Critical summer for UK butterflies


Sir David Attenborough has warned that UK butterflies face a critical summer after a string of poor years that have seen the numbers of many common species decline.

Last year was the fourth worst on record for butterflies and Sir David is urging the public to take part in the Big Butterfly Count to help reveal if widespread species can mount a comeback this summer. Common species such as Small Tortoiseshell, Peacock, Meadow Brown and Gatekeeper experienced declines in 2016, but the warm, dry spring and early summer heatwave experienced over much of the UK have given many butterflies a head start in 2017.

Organised by Butterfly Conservation, the Big Butterfly Count is the world's largest survey of these popular insects. It encourages people to look out for and record 18 species of common butterflies and two day-flying moths during three weeks in summer.

The survey runs from 14 July to 6 August. Taking part is easy: just find a sunny spot and spend 15 minutes counting the butterflies you see and then submit sightings online at www.bigbutterflycount.org or via the free Big Butterfly Count app.

Small Tortoiseshell
Small Tortoiseshell (Photo: Bob Eade).

Butterfly Conservation President Sir David said: "The next few weeks are a vital period for our butterflies. They need to make the most of this chance to feed and breed. So far the warm weather has given some species like Meadow Brown, Red Admiral and Ringlet a good start, but butterflies really need this to continue.

"Last year, despite a warm summer, butterflies like Small Tortoiseshell, Peacock, Meadow Brown and Gatekeeper saw their numbers fall as a warm winter and cold spring earlier in the year led to problems that affected their numbers later on.

"Worryingly, we are now seeing the fortunes of some of our once common butterflies mirror those of our rarest species and they too are now suffering significant declines, with butterflies declining more rapidly in urban areas than in the countryside.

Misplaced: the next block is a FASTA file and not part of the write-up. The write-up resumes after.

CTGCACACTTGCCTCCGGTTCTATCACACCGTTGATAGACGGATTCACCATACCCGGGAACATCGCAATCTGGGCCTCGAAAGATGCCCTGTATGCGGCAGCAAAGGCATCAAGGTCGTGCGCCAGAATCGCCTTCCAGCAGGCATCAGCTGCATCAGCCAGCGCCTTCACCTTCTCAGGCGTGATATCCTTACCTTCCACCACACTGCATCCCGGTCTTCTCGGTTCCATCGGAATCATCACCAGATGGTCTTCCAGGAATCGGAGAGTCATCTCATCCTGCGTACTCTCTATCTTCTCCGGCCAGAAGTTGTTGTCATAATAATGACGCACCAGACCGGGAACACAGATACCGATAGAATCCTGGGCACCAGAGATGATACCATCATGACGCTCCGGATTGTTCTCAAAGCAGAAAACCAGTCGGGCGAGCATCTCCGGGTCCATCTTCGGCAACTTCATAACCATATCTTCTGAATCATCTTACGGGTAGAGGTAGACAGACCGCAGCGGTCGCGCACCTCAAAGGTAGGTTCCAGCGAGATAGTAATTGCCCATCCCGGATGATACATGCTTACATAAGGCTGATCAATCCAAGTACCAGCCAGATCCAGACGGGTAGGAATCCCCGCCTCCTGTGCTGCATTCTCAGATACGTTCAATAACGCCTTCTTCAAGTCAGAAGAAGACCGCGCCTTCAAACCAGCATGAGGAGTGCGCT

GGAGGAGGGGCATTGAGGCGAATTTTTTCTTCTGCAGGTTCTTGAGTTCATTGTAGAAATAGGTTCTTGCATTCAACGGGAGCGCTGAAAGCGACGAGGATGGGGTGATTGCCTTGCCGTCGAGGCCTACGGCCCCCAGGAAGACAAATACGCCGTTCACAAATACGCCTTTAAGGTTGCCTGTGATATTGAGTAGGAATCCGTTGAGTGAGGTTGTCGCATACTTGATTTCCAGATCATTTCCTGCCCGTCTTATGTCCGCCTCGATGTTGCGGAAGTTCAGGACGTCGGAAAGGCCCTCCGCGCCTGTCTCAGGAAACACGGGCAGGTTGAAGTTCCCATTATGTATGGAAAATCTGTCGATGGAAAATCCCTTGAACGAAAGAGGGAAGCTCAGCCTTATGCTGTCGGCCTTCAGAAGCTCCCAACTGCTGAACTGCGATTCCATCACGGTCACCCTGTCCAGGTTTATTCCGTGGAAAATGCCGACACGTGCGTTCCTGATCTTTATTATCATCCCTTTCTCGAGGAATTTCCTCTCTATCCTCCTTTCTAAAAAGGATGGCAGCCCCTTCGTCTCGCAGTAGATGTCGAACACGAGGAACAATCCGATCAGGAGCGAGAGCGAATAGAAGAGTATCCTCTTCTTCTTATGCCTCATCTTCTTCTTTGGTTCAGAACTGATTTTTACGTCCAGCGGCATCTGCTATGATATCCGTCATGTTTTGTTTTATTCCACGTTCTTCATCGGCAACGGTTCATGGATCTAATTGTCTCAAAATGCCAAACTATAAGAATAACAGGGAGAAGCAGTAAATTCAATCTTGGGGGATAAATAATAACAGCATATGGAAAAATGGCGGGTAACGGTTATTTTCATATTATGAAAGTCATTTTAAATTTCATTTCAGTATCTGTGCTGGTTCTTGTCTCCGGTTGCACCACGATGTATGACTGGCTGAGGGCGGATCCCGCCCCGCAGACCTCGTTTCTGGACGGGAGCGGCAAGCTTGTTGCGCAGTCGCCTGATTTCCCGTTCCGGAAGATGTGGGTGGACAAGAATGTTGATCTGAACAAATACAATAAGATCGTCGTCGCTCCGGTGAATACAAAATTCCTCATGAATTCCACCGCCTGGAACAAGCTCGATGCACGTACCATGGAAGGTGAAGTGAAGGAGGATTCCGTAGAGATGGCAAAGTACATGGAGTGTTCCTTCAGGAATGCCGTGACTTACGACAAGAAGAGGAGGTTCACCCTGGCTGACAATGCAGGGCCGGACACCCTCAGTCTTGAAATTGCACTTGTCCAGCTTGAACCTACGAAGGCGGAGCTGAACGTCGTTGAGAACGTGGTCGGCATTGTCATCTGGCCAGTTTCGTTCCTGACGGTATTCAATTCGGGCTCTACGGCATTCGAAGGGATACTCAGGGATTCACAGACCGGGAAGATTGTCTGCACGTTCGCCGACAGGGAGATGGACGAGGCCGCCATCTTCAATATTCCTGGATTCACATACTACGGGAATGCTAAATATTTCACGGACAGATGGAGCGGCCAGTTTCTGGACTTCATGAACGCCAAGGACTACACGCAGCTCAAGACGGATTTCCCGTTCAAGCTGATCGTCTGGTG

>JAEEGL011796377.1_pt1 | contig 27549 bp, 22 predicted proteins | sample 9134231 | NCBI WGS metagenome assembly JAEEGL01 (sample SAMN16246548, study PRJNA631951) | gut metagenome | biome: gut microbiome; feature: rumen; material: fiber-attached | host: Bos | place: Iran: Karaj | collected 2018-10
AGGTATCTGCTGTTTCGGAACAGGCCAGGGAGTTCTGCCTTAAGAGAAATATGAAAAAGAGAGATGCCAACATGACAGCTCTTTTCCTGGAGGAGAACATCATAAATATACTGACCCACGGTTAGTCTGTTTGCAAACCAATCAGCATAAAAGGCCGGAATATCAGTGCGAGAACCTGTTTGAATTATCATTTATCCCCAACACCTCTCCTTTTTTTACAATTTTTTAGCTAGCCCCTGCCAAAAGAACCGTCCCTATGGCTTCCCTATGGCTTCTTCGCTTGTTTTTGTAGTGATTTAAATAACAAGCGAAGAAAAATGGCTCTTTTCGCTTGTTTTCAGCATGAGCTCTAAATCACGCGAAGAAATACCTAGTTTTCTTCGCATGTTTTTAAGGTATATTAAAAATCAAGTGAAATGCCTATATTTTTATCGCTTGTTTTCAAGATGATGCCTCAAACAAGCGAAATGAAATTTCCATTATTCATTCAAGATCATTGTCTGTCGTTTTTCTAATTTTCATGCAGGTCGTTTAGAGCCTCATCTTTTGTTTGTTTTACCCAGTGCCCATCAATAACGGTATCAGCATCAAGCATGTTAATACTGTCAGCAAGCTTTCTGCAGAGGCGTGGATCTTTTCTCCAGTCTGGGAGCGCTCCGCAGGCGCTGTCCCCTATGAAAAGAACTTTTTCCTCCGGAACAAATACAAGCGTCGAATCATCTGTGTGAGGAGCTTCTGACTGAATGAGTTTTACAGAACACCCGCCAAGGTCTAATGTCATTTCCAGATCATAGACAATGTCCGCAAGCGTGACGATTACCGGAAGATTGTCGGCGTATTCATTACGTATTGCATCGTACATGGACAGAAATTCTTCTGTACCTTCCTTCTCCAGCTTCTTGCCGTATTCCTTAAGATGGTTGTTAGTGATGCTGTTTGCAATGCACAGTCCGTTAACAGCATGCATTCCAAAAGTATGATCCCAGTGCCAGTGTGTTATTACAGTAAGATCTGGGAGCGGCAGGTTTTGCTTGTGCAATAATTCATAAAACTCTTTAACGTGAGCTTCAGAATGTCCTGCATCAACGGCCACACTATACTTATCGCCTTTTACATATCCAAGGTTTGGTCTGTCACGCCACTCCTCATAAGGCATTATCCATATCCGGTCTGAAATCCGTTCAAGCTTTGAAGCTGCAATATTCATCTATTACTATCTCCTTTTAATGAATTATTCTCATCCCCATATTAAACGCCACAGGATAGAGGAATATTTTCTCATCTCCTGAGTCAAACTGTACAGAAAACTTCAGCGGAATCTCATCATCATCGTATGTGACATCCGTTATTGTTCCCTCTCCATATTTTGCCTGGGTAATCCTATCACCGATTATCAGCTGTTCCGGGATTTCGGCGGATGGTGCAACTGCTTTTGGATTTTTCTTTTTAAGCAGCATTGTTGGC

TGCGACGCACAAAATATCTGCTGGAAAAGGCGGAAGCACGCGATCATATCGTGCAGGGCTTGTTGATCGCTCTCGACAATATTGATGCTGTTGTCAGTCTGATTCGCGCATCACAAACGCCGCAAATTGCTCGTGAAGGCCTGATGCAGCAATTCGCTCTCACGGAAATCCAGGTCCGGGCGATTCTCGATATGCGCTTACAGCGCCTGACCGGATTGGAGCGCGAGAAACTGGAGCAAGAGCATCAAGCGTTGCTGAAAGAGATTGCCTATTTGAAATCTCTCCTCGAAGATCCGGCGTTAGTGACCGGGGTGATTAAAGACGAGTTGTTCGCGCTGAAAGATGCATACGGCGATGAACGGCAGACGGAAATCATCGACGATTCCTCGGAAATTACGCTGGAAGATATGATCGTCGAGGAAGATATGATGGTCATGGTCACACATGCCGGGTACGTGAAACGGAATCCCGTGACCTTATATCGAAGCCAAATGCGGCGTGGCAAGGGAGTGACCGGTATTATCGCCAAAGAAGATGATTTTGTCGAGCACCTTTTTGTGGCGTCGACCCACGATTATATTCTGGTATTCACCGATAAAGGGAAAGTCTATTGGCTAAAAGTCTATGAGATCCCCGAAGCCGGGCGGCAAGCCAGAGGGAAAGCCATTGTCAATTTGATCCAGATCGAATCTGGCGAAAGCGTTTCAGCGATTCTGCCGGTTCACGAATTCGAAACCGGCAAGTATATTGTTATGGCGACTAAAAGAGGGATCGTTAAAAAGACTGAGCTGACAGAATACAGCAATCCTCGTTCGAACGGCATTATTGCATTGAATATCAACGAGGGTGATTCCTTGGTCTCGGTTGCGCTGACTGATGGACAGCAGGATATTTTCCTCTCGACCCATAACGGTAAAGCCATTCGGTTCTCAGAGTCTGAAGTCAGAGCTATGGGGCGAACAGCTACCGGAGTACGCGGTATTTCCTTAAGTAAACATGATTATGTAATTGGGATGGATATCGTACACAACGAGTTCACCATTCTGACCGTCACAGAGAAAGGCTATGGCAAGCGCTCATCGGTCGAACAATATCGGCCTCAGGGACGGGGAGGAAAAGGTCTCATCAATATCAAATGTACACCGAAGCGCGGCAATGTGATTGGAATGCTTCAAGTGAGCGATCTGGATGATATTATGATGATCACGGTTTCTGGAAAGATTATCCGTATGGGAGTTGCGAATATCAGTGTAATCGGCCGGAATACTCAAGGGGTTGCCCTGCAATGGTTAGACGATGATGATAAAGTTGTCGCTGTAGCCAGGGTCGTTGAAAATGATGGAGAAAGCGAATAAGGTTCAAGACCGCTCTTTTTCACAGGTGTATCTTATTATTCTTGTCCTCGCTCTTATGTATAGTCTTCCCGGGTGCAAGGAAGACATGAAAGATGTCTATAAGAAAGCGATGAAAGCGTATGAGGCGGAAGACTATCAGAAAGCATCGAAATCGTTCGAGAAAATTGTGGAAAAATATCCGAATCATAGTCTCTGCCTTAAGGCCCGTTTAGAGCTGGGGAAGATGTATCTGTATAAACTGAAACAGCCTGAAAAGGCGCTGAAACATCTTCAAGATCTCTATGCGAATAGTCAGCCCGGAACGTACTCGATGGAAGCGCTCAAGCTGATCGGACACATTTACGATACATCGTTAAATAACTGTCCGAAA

"In the last decade our butterflies have experienced several poor years and, although resilient, they simply cannot sustain repeated losses, especially if the habitats they need in order to rebuild their populations are also under threat."

More than three-quarters of the UK's butterflies have declined in the last 40 years, with some common species, such as Small Tortoiseshell, suffering significant slumps. This year's survey follows new findings that butterflies are declining more rapidly in urban areas than in the countryside. As many Big Butterfly Counts take place in gardens, parks and urban green space, this year's results from such habitats will help inform conservationists on how to make our urban landscapes more butterfly friendly.

Ringlet (Photo: John Richardson).

Richard Fox, Butterfly Conservation Head of Recording, said: "With increasing numbers of our common and widespread butterflies in long-term decline, the Big Butterfly Count is more important than ever. Simply taking 15 minutes out of your normal day to enjoy the sunshine and count butterflies can help us monitor their populations. It's a win-win for wildlife."

Sir David added: "Taking part in the Big Butterfly Count is good for butterflies and it is also good for us all. The count is good for butterflies because your sightings will tell us which species need help and in which areas we need to help them.

"But the Big Butterfly Count is also good for you because 15 minutes spent watching butterflies in the summer sunshine is priceless; spending time with butterflies lifts the spirits and reinvigorates that sense of wonder in the natural world."

Written by: Butterfly Conservation